The shift from learning a foreign language to communicating in this language has been likened in research to the crossing of a psychological Rubicon for the language learner. Three variables that have been linked to the developing communication competence of a language learner is the Willingness to Communicate, the Foreign Language Anxiety and the Self-Perceived Communication Competence of the learner. This study proposes to reexamine this triad of variables through the lens of the congruence of perceived competence between student and teacher. Language schools for adult learners in Luxembourg participated in the empirical study where the effects of the congruence between Self-Perceived Communication Competence and Teacher-Perceived Communication Competence on Willingness to Communicate and Foreign Language Anxiety in the foreign language classroom is examined. Polynomial regression with surface response mapping is utilized to present the congruence in a two-dimensional space where the effect of the fit between Self-Perceived Communication Competence and Teacher-Perceived Communication Competence on Willingness to Communicate and Foreign Language Anxiety is clearly shown to vary in magnitude and nature along the lines of congruence and incongruence. This research brings insight into the importance of fit between student and teacher perceptions of communication competence in the crossing of the psychological Rubicon by foreign language students.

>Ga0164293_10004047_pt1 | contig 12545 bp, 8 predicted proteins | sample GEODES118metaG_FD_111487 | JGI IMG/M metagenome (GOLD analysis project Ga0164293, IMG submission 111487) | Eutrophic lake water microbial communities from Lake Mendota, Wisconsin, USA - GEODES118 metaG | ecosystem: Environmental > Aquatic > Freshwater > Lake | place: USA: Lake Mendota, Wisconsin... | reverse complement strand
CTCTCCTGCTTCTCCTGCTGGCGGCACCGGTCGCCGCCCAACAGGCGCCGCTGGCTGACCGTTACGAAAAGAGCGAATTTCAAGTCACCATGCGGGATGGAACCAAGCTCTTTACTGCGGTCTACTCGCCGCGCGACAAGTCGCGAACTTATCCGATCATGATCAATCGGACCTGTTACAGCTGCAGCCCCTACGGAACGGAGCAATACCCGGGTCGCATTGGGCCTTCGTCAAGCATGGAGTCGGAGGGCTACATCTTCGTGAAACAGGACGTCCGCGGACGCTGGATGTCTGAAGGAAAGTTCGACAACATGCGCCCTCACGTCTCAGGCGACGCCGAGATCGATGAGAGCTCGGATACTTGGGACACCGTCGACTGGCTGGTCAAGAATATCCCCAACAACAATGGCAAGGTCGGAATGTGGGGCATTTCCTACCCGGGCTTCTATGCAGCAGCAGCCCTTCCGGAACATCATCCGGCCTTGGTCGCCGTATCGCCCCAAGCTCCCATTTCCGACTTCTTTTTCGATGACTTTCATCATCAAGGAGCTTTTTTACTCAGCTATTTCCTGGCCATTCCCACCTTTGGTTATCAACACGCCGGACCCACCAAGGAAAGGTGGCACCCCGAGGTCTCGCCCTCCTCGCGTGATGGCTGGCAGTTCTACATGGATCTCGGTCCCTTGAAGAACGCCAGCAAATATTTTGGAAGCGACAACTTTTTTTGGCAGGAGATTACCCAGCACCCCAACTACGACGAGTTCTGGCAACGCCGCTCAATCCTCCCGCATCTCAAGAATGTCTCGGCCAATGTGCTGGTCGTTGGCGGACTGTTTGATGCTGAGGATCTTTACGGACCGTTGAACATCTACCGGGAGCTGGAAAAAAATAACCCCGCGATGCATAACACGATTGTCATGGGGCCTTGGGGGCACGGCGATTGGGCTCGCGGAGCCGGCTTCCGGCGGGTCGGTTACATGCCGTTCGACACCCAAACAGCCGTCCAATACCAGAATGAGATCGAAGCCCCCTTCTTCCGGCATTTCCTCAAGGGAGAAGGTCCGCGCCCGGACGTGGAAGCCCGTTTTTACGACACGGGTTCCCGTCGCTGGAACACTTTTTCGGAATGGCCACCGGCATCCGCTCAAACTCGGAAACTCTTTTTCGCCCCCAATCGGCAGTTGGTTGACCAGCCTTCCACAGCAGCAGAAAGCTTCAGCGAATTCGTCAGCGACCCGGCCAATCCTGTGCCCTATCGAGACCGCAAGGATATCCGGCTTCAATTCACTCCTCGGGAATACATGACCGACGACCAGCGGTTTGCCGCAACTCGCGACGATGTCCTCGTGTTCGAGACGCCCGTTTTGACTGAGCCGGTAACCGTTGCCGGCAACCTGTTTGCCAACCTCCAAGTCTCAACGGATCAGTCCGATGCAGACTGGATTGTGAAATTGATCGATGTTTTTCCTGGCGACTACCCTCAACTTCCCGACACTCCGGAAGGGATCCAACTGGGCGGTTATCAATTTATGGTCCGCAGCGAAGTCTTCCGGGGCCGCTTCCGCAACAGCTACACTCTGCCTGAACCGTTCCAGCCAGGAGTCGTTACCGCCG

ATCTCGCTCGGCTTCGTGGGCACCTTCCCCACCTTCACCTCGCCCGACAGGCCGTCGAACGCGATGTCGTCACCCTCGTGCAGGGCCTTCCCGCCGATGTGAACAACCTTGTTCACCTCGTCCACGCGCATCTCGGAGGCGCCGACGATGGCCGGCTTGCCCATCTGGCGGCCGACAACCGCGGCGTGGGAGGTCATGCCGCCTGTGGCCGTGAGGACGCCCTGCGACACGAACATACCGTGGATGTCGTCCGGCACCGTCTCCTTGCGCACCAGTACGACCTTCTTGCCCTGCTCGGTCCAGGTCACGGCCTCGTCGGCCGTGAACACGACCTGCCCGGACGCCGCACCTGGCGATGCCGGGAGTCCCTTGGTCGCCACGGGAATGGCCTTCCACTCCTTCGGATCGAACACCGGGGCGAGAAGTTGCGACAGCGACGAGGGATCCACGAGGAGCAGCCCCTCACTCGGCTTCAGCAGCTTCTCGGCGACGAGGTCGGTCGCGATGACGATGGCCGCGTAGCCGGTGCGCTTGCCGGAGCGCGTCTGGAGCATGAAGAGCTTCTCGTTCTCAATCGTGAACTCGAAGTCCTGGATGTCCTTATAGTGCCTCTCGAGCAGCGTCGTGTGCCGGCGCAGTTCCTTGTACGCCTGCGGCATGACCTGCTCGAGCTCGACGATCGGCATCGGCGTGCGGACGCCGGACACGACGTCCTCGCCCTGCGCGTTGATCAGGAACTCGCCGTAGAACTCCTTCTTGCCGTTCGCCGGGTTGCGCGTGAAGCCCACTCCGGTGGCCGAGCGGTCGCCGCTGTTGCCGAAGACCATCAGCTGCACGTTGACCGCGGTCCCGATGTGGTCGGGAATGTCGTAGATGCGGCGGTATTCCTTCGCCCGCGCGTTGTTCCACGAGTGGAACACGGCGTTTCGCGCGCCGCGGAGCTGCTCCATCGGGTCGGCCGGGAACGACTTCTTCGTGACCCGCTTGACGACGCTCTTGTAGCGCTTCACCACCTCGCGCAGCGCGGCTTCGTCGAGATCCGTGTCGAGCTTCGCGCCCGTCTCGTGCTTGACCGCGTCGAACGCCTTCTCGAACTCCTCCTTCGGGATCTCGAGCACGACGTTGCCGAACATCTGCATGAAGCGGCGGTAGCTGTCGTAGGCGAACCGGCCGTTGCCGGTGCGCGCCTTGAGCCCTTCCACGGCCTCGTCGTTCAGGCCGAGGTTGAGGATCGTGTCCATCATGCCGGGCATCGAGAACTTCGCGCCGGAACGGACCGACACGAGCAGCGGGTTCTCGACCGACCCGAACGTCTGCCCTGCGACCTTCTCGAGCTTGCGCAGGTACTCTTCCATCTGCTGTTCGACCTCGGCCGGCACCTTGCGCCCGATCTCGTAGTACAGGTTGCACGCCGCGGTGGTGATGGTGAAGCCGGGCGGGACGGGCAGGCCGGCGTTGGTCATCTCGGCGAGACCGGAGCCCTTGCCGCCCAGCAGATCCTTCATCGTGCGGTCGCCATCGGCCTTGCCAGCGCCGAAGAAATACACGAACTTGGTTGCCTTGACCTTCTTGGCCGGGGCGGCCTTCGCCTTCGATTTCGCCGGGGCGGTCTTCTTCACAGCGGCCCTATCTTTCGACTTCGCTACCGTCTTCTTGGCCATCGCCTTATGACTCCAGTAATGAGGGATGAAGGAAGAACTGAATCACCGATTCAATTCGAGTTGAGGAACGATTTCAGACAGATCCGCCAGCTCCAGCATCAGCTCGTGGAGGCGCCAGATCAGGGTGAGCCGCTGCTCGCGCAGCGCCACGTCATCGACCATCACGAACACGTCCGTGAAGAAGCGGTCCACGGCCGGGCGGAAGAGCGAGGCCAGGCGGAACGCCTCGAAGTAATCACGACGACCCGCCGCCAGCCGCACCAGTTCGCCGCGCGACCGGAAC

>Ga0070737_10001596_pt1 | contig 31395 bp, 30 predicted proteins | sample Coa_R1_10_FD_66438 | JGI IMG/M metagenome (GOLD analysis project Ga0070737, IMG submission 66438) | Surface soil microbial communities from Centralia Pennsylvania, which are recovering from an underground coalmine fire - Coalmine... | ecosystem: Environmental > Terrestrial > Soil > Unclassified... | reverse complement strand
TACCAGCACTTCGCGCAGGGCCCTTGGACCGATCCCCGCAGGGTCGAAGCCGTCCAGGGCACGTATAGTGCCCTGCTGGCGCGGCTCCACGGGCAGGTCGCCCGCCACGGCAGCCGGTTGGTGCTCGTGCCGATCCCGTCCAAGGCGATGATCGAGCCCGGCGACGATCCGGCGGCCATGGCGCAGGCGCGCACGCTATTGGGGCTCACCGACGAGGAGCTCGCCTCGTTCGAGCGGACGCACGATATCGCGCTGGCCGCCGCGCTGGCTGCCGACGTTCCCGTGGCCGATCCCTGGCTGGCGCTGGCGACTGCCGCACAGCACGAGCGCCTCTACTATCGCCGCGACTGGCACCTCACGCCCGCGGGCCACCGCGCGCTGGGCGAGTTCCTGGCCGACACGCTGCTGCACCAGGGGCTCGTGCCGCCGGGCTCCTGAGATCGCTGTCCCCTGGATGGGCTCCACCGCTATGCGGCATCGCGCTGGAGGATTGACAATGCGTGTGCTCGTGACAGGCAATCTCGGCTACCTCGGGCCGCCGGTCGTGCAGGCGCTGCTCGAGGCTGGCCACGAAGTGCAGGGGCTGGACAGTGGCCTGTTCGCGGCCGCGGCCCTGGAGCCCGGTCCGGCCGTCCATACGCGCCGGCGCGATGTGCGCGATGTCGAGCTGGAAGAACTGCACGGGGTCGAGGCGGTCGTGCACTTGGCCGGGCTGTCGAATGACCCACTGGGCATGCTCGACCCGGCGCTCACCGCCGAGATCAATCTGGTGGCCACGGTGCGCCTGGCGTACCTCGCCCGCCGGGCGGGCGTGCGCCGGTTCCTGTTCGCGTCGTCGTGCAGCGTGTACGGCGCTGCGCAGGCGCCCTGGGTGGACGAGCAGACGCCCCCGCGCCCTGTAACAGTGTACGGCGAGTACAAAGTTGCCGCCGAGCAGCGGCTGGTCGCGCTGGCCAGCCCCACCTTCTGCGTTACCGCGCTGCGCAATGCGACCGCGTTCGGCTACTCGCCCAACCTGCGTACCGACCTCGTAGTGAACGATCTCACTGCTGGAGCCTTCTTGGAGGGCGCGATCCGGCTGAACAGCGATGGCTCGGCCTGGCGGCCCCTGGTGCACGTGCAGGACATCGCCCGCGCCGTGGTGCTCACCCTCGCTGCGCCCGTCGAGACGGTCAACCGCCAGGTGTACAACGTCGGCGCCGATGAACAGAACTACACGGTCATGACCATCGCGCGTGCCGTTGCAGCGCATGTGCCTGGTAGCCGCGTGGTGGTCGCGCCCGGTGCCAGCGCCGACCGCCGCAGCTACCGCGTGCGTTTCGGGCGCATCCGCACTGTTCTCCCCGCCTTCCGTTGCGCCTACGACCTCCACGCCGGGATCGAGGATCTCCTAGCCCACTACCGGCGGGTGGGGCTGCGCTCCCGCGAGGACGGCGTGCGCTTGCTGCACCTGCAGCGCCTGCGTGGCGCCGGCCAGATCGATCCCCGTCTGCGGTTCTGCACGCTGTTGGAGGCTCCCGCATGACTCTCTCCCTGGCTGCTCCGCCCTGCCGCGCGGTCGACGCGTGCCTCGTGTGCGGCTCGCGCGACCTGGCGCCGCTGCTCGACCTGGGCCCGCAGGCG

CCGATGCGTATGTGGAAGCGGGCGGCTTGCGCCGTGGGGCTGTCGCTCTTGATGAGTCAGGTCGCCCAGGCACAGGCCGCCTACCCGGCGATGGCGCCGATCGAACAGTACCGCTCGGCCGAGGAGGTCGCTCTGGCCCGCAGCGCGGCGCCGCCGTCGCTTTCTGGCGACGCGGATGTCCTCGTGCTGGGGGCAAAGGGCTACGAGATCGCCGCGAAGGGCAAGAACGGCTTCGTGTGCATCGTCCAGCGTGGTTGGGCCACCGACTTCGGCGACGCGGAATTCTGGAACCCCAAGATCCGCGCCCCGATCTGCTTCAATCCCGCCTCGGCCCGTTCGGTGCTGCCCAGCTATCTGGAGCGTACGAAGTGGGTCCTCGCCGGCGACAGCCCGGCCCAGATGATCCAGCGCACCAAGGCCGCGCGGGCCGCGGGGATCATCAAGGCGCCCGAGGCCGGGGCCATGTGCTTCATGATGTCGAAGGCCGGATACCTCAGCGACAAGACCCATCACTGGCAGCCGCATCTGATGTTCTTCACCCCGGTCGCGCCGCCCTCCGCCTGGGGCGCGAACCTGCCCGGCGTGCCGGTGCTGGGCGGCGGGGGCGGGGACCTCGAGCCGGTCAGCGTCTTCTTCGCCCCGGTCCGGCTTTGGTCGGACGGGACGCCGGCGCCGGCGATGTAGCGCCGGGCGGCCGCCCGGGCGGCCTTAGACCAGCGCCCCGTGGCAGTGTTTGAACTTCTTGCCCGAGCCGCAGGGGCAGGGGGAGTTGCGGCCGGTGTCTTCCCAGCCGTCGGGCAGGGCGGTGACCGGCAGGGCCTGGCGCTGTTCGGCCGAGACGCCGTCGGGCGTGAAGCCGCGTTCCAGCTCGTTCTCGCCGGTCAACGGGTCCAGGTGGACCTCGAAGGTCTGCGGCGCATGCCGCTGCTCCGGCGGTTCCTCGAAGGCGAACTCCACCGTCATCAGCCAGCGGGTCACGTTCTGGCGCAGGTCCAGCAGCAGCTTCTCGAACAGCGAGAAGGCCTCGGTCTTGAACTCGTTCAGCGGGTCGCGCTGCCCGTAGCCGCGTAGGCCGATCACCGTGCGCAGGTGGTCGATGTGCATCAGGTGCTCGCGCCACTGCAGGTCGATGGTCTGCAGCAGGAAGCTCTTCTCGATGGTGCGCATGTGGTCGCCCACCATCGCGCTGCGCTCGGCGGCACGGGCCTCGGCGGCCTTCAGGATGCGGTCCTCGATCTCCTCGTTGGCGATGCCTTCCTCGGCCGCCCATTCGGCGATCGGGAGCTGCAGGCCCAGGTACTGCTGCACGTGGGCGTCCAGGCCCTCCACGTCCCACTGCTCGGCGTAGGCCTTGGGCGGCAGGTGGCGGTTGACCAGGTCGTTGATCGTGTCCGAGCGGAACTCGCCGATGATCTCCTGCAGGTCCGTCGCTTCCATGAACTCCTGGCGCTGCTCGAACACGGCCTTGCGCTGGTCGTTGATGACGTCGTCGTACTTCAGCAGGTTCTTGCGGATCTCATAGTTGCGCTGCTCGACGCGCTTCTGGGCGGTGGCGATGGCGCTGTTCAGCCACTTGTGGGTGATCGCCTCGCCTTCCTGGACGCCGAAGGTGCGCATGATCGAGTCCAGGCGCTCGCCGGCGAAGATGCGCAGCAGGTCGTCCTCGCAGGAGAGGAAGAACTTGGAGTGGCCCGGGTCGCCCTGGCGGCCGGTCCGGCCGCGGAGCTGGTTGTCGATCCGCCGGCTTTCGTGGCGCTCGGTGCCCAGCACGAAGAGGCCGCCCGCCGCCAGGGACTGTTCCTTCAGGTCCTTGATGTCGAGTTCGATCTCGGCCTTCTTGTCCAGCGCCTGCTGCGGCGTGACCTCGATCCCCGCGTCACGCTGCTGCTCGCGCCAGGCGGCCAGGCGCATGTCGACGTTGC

Elouise Botes, Luxembourg University, Luxembourg
Matthias Stadler, Luxembourg University, Luxembourg
Samuel Greiff, Luxembourg University, Luxembourg